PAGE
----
Living next to cat throwing teens

johnboy 14 December 2011 84

Yesterday’s news from police about an alleged cat injuring prank in Scullin generated near universal disgust (along with the inevitable argument about whether animal abuse is a gateway to more serious crimes against people).

But it also brought a post by one of the neighbours in the Scullin apartments about life with an antisocial group running wild.

It deserves wider attention, so here it is.

#36 Gennalove
12:00 am, 14 Dec 11

I live in the appartment block where this happened with six other residents not including those associated with this boy. As much as I sympathise with those people out there who want justice done to him, the real problem is the group of teenagers who reside in this specific flat.

We have been dealing with this rubbish for over seven months now and unfortunately ACT Housing tells us all that their hands are tied, that they cannot simply evict these kids, despite the fact that this is not the first time they have caused harm to our property or intimidated and threatened any of us verbally or otherwise; though it is certainly the most heinous crime they have yet commited. ACT Housing are telling us to go to the police. The police tell us to go to Housing. When is enough, enough? Must one of us be physically assaulted in order for someone to pay attention? Obviously, this awful event was not enough.

All the residents of these flats, excluding these kids, are kind and gentle people. Yes, they may be a little eccentric but as far as public housing complexes go, I could not wish for better or more curteous and caring neighbours. That they should have to live in fear is unacceptable and cruel. ACT Housing are treating these kids like they are the victims and we, the perpetrators. We have done nothing more than exercise our right to a peaceful neighbourhood by involving police as regularly as possible. Though nothing is done. This is the real crime.

I know that the owner of that cat loved him and cared for him. He did not deserve this. And we do not deserve to live next to those people who are capable of such an unspeakable crime that only adds to the long, long list of what they have already done.

I am sick of feeling unsafe even in my own home. I am sick of waiting for police to arrive only to do nothing. I am sick of preventing my friends and family coming over of a weekend night for fear of their safety as they walk up the stairwell. I am sick of hiding in my flat. I am sick of turning the music up loud to drown out the sounds of their domestic violence.

We are sick of being unheard.

We are sick of being ignored.


What's Your Opinion?


Please login to post your comments, or connect with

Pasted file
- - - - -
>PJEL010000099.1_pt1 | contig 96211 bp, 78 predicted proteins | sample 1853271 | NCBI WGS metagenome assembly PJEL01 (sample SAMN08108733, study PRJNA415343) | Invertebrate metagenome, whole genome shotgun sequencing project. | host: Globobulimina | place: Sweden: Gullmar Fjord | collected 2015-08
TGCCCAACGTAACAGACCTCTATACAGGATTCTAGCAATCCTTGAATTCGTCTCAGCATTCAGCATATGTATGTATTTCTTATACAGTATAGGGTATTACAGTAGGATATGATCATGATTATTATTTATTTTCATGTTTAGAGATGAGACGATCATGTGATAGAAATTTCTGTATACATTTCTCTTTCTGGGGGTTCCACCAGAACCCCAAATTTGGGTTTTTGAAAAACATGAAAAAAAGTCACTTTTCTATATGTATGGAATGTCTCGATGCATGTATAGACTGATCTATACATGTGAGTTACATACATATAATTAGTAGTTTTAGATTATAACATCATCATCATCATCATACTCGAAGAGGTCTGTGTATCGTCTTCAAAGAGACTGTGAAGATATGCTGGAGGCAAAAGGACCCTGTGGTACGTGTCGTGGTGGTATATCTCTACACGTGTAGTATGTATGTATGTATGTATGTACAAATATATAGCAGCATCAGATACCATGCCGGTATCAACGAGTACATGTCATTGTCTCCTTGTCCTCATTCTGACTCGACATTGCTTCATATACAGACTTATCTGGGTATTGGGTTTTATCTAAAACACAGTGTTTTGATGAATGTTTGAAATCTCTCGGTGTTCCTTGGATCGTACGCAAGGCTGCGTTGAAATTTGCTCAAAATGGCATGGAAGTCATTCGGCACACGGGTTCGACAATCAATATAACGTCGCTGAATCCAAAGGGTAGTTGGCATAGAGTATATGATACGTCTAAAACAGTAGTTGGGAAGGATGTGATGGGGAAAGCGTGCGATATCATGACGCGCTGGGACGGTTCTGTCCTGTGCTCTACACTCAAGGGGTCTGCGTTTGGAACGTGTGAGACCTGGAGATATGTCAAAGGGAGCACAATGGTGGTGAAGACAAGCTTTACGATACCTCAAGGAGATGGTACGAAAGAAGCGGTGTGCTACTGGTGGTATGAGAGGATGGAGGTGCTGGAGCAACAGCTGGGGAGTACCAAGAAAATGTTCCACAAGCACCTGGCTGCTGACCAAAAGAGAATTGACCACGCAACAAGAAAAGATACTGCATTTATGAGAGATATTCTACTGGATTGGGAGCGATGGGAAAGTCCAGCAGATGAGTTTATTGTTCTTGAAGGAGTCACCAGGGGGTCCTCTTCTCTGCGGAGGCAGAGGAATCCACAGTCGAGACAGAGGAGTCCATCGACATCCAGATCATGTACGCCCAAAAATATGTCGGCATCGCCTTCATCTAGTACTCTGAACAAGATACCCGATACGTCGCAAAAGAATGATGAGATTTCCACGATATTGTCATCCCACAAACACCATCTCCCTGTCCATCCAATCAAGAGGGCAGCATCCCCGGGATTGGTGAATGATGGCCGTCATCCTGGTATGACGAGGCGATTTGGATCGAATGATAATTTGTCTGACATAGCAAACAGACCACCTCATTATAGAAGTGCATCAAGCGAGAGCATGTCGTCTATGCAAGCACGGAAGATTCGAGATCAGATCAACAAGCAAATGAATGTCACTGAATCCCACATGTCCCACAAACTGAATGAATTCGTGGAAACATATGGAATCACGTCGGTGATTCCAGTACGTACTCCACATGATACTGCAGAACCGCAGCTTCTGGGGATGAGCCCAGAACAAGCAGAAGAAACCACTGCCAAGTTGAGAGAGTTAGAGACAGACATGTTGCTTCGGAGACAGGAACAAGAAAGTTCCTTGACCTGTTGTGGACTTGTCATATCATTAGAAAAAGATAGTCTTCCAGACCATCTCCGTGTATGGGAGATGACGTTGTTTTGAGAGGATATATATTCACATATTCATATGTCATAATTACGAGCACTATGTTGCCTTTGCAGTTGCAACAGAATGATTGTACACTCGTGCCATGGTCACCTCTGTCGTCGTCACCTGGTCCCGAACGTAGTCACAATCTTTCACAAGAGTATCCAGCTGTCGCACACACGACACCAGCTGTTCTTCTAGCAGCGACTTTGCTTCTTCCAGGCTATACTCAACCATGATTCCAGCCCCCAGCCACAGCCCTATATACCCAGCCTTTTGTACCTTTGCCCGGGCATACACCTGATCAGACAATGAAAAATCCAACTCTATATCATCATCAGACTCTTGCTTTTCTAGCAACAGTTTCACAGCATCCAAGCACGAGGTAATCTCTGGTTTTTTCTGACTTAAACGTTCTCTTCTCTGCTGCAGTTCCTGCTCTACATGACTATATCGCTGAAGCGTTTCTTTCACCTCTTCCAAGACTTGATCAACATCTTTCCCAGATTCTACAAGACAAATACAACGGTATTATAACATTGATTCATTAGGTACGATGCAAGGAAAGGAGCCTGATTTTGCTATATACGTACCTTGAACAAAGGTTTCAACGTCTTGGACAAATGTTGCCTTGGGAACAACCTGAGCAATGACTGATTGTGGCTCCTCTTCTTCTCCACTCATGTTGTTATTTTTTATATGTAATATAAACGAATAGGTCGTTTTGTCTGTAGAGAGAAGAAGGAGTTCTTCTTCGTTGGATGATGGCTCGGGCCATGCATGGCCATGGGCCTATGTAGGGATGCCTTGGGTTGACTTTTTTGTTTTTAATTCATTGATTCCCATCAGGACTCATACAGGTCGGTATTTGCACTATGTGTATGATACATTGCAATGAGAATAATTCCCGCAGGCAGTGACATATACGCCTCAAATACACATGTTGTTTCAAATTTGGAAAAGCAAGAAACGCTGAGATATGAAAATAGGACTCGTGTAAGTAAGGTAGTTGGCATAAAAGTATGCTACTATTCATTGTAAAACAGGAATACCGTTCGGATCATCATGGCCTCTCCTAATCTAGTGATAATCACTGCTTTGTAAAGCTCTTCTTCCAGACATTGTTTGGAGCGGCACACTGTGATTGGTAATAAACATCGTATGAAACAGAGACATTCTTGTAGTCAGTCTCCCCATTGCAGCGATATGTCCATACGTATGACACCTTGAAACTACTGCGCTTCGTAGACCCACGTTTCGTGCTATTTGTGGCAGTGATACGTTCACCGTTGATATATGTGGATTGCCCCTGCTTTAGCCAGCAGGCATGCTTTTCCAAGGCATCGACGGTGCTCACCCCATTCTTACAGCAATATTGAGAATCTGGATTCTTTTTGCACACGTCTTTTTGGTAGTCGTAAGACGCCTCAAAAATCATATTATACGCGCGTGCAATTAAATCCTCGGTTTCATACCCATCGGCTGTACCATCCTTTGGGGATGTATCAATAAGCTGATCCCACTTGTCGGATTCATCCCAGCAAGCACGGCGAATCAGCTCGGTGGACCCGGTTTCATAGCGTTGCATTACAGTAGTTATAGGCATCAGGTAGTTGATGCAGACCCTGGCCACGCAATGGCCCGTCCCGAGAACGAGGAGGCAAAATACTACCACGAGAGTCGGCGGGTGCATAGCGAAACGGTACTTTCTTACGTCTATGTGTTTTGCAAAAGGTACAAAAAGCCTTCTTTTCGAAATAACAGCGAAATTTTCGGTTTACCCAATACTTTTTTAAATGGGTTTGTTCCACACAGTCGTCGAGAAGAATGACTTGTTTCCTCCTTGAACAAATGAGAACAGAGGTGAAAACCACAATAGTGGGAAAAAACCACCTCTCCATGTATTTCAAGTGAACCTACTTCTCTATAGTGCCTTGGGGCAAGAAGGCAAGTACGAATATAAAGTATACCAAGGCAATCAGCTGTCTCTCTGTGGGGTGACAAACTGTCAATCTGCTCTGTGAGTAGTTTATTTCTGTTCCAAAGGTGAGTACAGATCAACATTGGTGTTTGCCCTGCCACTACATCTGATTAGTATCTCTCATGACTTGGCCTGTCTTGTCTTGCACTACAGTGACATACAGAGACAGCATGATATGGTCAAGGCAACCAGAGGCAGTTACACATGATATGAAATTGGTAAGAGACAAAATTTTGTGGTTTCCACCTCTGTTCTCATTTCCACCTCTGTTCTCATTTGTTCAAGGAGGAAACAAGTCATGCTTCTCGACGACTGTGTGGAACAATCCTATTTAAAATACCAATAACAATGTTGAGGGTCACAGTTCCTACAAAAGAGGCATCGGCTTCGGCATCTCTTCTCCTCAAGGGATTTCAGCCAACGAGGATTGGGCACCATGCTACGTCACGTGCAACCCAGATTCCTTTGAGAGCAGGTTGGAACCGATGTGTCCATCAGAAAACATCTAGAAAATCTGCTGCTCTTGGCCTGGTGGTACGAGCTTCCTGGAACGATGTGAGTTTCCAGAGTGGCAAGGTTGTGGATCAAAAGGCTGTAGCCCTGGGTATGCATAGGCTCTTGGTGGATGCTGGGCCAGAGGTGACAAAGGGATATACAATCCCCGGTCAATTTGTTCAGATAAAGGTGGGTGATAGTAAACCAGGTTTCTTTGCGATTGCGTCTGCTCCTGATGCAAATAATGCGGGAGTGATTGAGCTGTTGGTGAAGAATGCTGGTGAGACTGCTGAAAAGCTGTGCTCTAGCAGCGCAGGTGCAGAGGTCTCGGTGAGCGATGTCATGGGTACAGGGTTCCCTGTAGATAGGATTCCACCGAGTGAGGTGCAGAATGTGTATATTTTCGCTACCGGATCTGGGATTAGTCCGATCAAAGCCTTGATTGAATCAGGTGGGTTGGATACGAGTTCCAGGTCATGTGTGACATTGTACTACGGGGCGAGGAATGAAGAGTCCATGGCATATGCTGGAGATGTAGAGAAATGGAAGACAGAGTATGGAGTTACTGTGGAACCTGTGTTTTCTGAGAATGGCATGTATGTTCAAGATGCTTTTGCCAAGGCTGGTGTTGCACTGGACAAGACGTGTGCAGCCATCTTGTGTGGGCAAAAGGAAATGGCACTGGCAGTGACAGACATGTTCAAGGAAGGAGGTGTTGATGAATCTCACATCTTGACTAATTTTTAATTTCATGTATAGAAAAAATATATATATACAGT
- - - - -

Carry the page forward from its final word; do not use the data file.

84 Responses to Living next to cat throwing teens
Filter
Order
« Previous 1 3 4 5
Violet68 Violet68 7:50 pm 06 Feb 12

VYBerlinaV8_is_back said :

Violet68 said :

…as for “decent” people living in public housing, who should we whinge to about drug dealers, criminals of all kinds and brawlers who do not live in public housing……or is that a separate issue?

Refer it to the police, same as for public housing… It’s not hard.

Exactly. Yet whingers from all over are calling for a “different” response for “social housing”.

VYBerlinaV8_is_back VYBerlinaV8_is_back 9:50 am 06 Feb 12

Violet68 said :

…as for “decent” people living in public housing, who should we whinge to about drug dealers, criminals of all kinds and brawlers who do not live in public housing……or is that a separate issue?

Refer it to the police, same as for public housing… It’s not hard.

Violet68 Violet68 11:30 pm 05 Feb 12

breda said :

Gosh, the ACT Government is threatening drug dealers, brawlers, and criminals of all kinds with – wait for it – SOCIAL WORKERS!

On one level, that is an ugly threat. But for the decent people living in public housing whose lives are made a misery by thugs, I can’t see them dancing in the streets.

Perhaps you could have voiced your opinion when DHCS were asking for community input. Don’t be fooled. Not all social workers are warm and fuzzy………as for “decent” people living in public housing, who should we whinge to about drug dealers, criminals of all kinds and brawlers who do not live in public housing……or is that a separate issue?

breda breda 4:30 pm 05 Feb 12

Gosh, the ACT Government is threatening drug dealers, brawlers, and criminals of all kinds with – wait for it – SOCIAL WORKERS!

On one level, that is an ugly threat. But for the decent people living in public housing whose lives are made a misery by thugs, I can’t see them dancing in the streets.

milkman milkman 12:26 pm 05 Feb 12

EvanJames said :

Well, well, well. This horrible incident and the information that emerged from it about how scum can get away with making life a misery for their neighbours has roused the ACT Government into some kind of action. See the CT today:
http://www.canberratimes.com.au/news/local/news/general/housing-cleanup/2443950.aspx